How financial forecasting can boost your business
Goal setting was the focus of Matthews Steer’s second Women in Business Breakfast of the year and, with the end of the financial year drawing ever closer, Matthews Steer’s Jess Bonacini opened proceedings with a short presentation on the importance of setting financial goals for the year ahead.
Jess spoke about how focused forecasting and budgeting has helped a number of Matthews Steer clients to improve their business performance, providing two examples.
‘Client A’s’ business is in a growth stage where it is critical to understand and manage cash flows of the business to facilitate the business growth. The Matthews Street team has been analysing which of their products and service – and which of their customers – are giving them GP target they are after to grow. This visibility has helped them to rationalise their business, hone their product and service offering and refine their client list.
The team has also been working with ‘Client B’ on forward projections to transform them from a reactive business to a proactive business. They currently have months where business is slow and this eats into their profit margin. The team helped them to look several months ahead to identify where cash flow issues might arise, identify why, and address those issues before they hit, rather than waiting until they are in the thick of it and only have the capacity to be reactive.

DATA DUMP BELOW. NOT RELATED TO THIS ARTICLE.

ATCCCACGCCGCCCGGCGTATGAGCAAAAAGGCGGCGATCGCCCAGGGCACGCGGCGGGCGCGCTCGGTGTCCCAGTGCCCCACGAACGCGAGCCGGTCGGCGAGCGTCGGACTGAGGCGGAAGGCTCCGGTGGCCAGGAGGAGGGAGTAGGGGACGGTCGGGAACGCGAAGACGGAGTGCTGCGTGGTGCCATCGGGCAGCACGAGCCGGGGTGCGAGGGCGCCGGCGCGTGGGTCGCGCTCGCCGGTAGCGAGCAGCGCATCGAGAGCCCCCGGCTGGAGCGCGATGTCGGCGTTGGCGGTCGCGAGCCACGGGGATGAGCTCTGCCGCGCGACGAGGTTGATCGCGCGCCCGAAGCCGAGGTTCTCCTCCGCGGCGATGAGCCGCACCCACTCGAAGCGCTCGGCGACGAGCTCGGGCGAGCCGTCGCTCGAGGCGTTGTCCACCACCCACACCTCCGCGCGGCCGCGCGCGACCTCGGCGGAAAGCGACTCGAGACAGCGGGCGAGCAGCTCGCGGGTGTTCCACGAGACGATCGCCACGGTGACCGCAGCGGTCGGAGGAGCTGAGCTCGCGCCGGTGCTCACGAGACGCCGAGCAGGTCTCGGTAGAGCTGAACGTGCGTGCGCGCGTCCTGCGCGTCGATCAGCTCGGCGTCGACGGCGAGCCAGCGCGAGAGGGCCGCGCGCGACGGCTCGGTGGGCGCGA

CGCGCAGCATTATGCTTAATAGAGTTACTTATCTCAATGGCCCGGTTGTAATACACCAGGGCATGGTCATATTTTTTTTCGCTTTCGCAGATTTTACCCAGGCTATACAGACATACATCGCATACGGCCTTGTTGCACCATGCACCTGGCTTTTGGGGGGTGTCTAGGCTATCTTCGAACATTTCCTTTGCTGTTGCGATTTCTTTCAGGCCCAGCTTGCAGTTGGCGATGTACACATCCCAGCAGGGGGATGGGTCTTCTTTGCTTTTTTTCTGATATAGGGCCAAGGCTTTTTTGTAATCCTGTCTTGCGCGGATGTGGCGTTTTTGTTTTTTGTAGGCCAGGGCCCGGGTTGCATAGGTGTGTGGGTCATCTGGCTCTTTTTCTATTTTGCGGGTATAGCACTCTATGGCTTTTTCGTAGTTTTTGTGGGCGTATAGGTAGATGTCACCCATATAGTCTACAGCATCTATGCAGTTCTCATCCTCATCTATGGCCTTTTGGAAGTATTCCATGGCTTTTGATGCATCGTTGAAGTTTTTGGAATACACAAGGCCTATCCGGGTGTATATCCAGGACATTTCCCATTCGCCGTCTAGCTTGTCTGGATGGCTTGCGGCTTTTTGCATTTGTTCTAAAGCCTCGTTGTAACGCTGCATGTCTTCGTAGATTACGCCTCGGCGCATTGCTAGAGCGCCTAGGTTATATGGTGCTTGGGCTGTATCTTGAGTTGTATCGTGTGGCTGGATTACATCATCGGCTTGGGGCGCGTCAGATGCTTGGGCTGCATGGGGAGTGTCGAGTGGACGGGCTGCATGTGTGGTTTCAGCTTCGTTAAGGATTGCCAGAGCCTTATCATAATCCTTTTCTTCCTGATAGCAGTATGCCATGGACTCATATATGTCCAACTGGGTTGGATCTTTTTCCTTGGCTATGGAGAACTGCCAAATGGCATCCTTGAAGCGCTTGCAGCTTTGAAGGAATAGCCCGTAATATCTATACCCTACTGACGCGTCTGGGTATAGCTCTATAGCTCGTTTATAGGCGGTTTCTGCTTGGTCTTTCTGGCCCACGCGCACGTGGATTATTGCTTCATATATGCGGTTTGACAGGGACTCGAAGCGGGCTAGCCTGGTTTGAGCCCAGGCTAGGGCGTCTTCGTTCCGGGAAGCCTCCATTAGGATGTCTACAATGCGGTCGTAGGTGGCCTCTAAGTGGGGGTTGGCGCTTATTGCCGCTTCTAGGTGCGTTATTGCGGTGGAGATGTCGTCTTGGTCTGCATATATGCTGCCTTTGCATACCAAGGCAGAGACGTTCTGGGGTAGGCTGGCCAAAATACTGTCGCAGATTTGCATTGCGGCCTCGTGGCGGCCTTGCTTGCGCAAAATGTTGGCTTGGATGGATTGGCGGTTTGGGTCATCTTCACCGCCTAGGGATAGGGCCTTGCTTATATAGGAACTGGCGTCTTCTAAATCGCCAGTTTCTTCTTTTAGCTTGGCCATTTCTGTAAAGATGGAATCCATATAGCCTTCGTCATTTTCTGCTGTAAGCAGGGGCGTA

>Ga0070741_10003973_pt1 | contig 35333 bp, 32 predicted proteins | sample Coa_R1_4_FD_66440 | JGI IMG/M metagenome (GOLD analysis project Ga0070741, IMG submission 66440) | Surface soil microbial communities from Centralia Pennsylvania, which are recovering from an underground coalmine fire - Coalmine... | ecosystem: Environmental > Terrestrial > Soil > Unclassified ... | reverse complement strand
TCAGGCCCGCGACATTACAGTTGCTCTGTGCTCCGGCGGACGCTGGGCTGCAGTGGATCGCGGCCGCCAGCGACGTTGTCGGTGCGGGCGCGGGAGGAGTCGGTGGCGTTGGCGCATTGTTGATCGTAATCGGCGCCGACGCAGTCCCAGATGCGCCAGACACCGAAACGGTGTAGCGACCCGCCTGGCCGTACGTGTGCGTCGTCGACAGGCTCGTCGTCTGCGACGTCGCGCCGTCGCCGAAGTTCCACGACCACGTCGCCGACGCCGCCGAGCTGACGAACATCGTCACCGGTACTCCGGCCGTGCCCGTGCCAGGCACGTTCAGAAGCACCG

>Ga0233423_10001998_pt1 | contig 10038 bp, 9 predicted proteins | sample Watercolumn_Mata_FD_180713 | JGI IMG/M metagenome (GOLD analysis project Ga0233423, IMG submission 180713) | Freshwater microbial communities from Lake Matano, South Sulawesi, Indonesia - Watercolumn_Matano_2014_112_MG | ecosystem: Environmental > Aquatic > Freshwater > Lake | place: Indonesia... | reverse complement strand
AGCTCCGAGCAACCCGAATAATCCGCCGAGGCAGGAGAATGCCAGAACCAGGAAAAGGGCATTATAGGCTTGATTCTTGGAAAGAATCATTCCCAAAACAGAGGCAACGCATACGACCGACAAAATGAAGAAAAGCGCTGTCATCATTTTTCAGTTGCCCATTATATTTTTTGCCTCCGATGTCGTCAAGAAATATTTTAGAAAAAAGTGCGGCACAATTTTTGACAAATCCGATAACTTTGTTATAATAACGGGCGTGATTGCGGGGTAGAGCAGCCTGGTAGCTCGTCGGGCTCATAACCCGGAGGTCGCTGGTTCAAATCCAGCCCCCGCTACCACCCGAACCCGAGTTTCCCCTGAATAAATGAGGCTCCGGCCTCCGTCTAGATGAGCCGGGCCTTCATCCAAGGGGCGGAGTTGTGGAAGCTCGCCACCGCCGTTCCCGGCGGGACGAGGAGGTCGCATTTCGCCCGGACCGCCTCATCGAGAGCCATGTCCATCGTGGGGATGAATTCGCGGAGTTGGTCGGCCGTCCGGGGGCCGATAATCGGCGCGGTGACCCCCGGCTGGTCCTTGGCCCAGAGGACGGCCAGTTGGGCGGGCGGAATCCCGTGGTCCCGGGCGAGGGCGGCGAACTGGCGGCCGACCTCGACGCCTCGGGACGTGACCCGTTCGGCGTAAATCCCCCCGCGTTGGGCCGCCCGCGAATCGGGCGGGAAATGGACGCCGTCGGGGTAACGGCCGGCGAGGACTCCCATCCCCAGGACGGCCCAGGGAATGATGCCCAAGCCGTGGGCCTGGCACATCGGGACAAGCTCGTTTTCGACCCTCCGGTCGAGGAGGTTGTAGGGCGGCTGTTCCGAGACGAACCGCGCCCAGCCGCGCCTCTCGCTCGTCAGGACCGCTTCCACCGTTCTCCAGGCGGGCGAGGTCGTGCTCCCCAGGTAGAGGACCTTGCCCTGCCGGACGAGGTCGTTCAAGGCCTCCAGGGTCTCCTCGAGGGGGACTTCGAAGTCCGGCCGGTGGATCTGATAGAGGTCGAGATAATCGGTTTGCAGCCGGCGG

“People think forecasting is only something accountants do and don’t understand the value,” said Jess, “but if you go into the year blind and don’t have a vision for where you’re going and plans for how to get there it’s unlikely that you’ll achieve – or exceed – your goals.”
How to prepare a financial forecast
If you want to take Jess’ advice and undertake financial forecasting for your own business, here are the steps Jess recommends using the bottom up approach:
- Identify the profit you want your business to achieve at the end of each month that will give you an appropriate return on your investment.
- Quantify your overheads: the amount you need to spend to keep your business going each month comfortably and lean.
- Quantify the level of sales and direct costs required to achieve to cover your overheads to reach the desired profit you’ve targeted.
“Setting budgets teaches you about your business and what you have and haven’t achieved,” says Jess. “Forecasting gives you the opportunity to think about your business differently, and to be innovative and proactive with your business, and forward planning is key to that,” she said.
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